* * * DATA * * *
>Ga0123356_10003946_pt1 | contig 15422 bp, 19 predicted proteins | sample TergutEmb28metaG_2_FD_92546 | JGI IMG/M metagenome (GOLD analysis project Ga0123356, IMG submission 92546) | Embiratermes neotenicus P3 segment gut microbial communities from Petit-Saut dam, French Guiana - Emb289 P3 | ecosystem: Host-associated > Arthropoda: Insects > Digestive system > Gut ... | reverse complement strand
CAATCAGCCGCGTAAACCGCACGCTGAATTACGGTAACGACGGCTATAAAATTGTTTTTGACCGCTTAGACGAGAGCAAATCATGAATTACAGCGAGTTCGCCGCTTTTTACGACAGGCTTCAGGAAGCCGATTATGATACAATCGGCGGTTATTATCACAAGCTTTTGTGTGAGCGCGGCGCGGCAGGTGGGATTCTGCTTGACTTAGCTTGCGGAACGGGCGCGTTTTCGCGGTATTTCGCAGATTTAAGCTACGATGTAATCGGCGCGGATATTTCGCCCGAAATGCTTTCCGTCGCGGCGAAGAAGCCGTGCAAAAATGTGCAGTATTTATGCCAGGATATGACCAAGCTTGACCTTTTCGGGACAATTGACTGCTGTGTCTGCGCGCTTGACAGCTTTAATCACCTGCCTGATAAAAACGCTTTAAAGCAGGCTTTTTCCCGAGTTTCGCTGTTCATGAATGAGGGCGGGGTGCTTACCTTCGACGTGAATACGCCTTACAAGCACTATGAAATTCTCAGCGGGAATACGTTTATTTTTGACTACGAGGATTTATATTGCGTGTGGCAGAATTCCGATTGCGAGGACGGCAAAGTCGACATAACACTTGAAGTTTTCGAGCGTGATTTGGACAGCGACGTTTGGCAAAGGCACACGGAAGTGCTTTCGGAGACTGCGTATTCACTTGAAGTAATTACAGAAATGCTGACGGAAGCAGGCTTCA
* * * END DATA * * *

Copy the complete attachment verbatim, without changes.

>Ga0123356_10003946_pt1 | contig 15422 bp, 19 predicted proteins | sample TergutEmb28metaG_2_FD_92546 | JGI IMG/M metagenome (GOLD analysis project Ga0123356, IMG submission 92546) | Embiratermes neotenicus P3 segment gut microbial communities from Petit-Saut dam, French Guiana - Emb289 P3 | ecosystem: Host-associated > Arthropoda: Insects > Digestive system > Gut ... | reverse complement strand
CAATCAGCCGCGTAAACCGCACGCTGAATTACGGTAACGACGGCTATAAAATTGTTTTTGACCGCTTAGACGAGAGCAAATCATGAATTACAGCGAGTTCGCCGCTTTTTACGACAGGCTTCAGGAAGCCGATTATGATACAATCGGCGGTTATTATCACAAGCTTTTGTGTGAGCGCGGCGCGGCAGGTGGGATTCTGCTTGACTTAGCTTGCGGAACGGGCGCGTTTTCGCGGTATTTCGCAGATTTAAGCTACGATGTAATCGGCGCGGATATTTCGCCCGAAATGCTTTCCGTCGCGGCGAAGAAGCCGTGCAAAAATGTGCAGTATTTATGCCAGGATATGACCAAGCTTGACCTTTTCGGGACAATTGACTGCTGTGTCTGCGCGCTTGACAGCTTTAATCACCTGCCTGATAAAAACGCTTTAAAGCAGGCTTTTTCCCGAGTTTCGCTGTTCATGAATGAGGGCGGGGTGCTTACCTTCGACGTGAATACGCCTTACAAGCACTATGAAATTCTCAGCGGGAATACGTTTATTTTTGACTACGAGGATTTATATTGCGTGTGGCAGAATTCCGATTGCGAGGACGGCAAAGTCGACATAACACTTGAAGTTTTCGAGCGTGATTTGGACAGCGACGTTTGGCAAAGGCACACGGAAGTGCTTTCGGAGACTGCGTATTCACTTGAAGTAATTACAGAAATGCTGACGGAAGCAGGCTTCA